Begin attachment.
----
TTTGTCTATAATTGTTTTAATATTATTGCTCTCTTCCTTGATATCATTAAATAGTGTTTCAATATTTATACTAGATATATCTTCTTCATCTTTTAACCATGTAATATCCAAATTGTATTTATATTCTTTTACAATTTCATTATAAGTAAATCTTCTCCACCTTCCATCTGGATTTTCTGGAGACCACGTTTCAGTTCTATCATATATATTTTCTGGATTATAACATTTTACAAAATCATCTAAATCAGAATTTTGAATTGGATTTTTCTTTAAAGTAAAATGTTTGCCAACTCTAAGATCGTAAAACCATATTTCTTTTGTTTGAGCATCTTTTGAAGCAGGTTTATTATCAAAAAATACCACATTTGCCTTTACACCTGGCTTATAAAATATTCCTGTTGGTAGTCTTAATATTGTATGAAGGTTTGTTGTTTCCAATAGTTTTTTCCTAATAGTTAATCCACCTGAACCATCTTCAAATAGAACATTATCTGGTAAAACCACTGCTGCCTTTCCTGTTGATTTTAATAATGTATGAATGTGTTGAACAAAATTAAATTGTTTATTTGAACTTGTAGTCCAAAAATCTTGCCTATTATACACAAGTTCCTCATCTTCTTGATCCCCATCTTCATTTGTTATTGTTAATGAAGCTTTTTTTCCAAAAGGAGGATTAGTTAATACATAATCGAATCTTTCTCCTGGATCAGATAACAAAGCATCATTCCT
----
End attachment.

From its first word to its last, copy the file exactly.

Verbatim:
TTTGTCTATAATTGTTTTAATATTATTGCTCTCTTCCTTGATATCATTAAATAGTGTTTCAATATTTATACTAGATATATCTTCTTCATCTTTTAACCATGTAATATCCAAATTGTATTTATATTCTTTTACAATTTCATTATAAGTAAATCTTCTCCACCTTCCATCTGGATTTTCTGGAGACCACGTTTCAGTTCTATCATATATATTTTCTGGATTATAACATTTTACAAAATCATCTAAATCAGAATTTTGAATTGGATTTTTCTTTAAAGTAAAATGTTTGCCAACTCTAAGATCGTAAAACCATATTTCTTTTGTTTGAGCATCTTTTGAAGCAGGTTTATTATCAAAAAATACCACATTTGCCTTTACACCTGGCTTATAAAATATTCCTGTTGGTAGTCTTAATATTGTATGAAGGTTTGTTGTTTCCAATAGTTTTTTCCTAATAGTTAATCCACCTGAACCATCTTCAAATAGAACATTATCTGGTAAAACCACTGCTGCCTTTCCTGTTGATTTTAATAATGTATGAATGTGTTGAACAAAATTAAATTGTTTATTTGAACTTGTAGTCCAAAAATCTTGCCTATTATACACAAGTTCCTCATCTTCTTGATCCCCATCTTCATTTGTTATTGTTAATGAAGCTTTTTTTCCAAAAGGAGGATTAGTTAATACATAATCGAATCTTTCTCCTGGATCAGATAACAAAGCATCATTCCT